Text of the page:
Oil and gas producers look to legislature for severance tax lifeline


More than half of the participants in a Louisiana Oil & Gas Association survey of member companies say they will likely file for bankruptcy, despite a modest rebound in oil and gas prices since the April 20 market crash.

Equally troubling, 23% say they are making significant cuts to their workforce and 77% of operators say they are shutting down production. LOGA released the survey data on Monday.

To prevent a tsunami of business failures, some state legislators are pushing for a temporary 80% reduction in state severance taxes. LOGA President Gifford Briggs expects a proposal to be introduced in committee this week as an addendum to legislation previously filed by State Rep. Phillip DeVillier (R-Eunice).

Should the bill and addendum pass, the tax reduction would become effective July 1 and keep some companies from careening off a fiscal cliff, he says. It would follow an April directive by Gov. John Bel Edwards to delay collection of the taxes until June 25. “While the existing bill seeks to modestly lower the rate for the long term—we have the highest severance tax rate in the nation—the amendment would provide more substantial relief for one year,” Briggs adds.

In response to historically low prices in the oil and gas market, the temporary tax reduction would “kick in” whenever oil drops below $30 a barrel or natural gas below $1.90 MMBtu. That would keep some companies from shutting down production altogether. “The current 12.5 percent severance tax means nothing if production ceases—12.5 percent at zero production is zero,” Briggs says.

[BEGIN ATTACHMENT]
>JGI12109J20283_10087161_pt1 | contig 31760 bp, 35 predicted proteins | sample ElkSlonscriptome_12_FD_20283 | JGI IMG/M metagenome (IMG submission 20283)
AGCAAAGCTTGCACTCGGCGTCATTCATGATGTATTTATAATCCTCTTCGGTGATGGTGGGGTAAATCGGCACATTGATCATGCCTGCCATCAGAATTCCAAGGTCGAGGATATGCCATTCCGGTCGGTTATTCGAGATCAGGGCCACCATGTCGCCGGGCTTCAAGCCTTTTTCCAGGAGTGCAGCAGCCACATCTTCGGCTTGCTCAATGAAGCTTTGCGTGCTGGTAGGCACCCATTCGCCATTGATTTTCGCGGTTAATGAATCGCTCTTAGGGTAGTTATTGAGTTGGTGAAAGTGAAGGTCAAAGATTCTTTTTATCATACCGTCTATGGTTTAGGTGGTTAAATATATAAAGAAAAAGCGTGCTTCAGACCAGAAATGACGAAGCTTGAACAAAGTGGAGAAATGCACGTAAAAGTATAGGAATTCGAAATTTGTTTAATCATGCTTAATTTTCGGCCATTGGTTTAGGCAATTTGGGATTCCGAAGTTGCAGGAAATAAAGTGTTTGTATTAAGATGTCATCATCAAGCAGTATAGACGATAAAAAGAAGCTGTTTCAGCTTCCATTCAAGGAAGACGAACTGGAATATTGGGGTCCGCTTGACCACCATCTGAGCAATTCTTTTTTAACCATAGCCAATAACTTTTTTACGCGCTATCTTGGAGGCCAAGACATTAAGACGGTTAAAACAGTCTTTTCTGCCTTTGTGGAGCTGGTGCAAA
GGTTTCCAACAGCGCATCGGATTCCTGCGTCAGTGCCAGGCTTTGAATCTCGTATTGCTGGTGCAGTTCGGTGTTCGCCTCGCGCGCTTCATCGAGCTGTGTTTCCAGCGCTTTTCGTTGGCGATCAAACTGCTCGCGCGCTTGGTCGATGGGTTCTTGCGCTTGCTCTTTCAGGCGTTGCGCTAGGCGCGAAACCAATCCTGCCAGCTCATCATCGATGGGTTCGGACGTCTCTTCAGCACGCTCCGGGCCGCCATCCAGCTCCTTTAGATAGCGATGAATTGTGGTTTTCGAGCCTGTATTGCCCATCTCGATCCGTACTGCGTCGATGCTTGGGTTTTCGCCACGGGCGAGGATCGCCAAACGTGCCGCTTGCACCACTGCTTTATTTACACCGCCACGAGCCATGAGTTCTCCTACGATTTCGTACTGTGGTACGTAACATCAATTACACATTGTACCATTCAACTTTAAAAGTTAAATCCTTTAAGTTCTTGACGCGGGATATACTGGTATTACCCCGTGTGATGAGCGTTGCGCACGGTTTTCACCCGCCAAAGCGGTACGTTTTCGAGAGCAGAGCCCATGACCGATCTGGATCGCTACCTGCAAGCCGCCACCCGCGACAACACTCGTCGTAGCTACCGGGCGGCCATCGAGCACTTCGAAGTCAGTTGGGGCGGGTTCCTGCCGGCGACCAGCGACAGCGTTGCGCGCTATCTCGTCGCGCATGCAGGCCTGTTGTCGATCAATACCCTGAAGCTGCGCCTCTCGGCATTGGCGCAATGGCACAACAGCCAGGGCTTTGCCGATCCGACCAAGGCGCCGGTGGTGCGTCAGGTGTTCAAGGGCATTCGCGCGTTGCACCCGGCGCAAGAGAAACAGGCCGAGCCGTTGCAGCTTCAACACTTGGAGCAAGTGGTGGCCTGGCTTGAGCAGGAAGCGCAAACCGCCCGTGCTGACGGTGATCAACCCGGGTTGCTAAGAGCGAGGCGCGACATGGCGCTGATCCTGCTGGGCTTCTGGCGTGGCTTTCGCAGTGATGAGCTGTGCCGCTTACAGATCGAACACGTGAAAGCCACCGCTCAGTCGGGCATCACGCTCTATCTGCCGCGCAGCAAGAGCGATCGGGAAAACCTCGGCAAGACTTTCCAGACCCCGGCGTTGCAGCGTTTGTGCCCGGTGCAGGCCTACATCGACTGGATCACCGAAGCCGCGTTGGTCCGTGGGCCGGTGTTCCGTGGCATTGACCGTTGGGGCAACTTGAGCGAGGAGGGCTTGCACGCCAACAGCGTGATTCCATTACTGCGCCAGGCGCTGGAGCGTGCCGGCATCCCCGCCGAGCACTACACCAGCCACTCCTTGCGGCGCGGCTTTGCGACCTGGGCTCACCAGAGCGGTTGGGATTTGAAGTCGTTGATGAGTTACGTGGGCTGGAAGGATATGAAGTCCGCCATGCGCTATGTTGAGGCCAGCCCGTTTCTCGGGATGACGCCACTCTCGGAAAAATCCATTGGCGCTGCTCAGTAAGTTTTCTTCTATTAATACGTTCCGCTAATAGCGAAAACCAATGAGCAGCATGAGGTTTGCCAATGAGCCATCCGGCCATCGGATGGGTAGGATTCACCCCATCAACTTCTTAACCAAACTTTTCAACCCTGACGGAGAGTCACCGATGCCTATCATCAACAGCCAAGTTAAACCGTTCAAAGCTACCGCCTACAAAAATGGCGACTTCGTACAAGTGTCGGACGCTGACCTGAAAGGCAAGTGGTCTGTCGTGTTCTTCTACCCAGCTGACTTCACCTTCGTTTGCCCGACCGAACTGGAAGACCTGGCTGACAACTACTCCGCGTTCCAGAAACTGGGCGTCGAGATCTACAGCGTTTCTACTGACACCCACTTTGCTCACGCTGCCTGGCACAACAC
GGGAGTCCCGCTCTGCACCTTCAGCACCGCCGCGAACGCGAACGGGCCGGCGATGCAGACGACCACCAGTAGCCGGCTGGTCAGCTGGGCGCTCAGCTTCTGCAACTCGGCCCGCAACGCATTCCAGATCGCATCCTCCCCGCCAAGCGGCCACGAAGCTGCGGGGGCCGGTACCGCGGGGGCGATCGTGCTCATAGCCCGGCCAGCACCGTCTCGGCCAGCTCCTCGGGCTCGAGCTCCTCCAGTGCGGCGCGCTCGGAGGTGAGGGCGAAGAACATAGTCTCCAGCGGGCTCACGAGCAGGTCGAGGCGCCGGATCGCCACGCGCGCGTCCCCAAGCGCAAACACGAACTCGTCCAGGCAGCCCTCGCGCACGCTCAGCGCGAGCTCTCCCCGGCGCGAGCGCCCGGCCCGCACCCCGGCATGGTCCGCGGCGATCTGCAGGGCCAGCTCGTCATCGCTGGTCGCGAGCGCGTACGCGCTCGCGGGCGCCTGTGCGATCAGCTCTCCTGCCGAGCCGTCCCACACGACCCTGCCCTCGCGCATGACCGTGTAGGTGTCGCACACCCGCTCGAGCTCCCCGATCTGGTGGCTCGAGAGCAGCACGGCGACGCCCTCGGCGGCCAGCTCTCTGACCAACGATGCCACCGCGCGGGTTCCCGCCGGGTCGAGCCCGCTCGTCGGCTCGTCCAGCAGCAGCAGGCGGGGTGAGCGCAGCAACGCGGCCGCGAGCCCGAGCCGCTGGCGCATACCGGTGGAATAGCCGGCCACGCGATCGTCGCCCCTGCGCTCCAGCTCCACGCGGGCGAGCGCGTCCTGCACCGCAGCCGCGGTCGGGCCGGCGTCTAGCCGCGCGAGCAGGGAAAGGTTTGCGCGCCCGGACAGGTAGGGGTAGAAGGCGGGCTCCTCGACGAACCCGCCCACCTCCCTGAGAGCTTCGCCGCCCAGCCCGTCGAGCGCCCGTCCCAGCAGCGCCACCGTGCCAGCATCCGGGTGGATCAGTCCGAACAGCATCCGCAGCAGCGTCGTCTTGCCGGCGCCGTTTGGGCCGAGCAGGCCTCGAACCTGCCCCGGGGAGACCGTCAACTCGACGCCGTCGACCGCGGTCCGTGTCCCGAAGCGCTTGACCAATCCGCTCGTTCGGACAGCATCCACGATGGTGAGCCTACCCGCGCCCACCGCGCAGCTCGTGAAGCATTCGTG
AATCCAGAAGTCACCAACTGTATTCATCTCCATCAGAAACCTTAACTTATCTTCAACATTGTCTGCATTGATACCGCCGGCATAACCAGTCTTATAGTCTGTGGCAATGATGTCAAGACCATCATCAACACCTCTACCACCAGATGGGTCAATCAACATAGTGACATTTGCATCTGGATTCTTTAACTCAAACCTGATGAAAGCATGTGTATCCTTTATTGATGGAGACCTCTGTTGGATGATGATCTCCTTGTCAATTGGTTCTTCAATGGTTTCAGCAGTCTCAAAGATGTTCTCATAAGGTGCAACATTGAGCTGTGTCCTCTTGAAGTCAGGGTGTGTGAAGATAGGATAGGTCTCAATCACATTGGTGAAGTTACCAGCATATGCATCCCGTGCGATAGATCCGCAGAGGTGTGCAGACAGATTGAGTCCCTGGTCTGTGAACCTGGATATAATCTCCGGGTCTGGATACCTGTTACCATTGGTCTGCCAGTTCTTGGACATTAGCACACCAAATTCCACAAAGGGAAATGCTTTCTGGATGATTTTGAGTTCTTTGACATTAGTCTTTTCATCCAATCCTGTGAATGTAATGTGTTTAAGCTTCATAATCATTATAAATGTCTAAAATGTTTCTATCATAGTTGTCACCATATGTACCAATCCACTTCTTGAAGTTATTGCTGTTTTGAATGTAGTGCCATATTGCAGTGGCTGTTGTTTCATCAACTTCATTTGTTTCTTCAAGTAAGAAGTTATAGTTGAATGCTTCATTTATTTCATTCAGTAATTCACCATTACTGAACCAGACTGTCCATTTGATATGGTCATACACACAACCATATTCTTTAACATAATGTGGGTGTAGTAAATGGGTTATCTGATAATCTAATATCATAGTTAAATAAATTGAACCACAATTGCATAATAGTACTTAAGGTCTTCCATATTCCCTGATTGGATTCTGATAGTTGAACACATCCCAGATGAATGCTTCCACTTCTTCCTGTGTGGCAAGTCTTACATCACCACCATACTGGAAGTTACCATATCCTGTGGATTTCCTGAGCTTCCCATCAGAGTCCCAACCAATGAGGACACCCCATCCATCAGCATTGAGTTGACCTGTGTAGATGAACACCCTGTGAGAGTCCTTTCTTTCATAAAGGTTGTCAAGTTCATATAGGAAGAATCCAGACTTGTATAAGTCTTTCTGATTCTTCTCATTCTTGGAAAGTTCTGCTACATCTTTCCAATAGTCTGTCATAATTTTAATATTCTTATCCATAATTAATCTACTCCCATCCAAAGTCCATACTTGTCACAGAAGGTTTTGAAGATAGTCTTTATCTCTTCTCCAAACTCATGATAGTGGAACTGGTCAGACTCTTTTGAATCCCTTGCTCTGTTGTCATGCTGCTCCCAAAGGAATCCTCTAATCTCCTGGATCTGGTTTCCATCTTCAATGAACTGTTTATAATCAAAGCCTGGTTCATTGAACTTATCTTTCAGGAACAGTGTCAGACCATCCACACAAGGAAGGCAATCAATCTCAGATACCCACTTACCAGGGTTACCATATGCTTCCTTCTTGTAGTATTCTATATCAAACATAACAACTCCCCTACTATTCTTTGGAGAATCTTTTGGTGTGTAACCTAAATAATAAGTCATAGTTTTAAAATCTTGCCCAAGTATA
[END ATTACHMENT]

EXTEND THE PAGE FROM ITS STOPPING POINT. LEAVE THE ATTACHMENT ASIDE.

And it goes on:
“The Legislature recognizes the situation that industry is in right now. If we can lower the rate to where people can continue production, continue sending out royalty checks and paying some severance, it’s a win for the state.”

LOGA hopes a separate bill introduced by Bob Hensgens (R-Gueyden) will provide additional relief by curtailing the proliferation of coastal lawsuits. “That’s more important now more than ever as companies struggle to make payroll and take care of their workforce,” Briggs says.

Current projections by some economists forecast oil to hit a $30 ceiling in 2021—irrespective of COVID-19. “We’re dealing with unprecedented times,” he adds. “The real question is how fast will demand get back up. Even if things return to something closer to normal, it will take a few months to eat through the excess storage. Of course, that carries us right back into the next flu season.”

In the meantime, oil and gas producers are becoming increasingly pessimistic. LOGA’s recent survey revealed that 97% of respondents expressed moderate or extreme concern about the future of the industry. Of those who received EIDL (Emergency Injury Disaster Loan) money, 72% said the funds would not help them avoid layoffs.

Among the other LOGA survey findings:

  • Members have been forced to reduce 23% of their Louisiana workforce already
  • 77.5% of operators have already begun taking steps to shut-in production
  • 97% are moderately or extremely concerned about the future of the industry
  • 51.35% said bankruptcy likely
  • 34% applied for EIDL funds, of those only 25% received the funds they expected
  • Of those who received funds, 46.67 indicted they were not enough to help them stay in business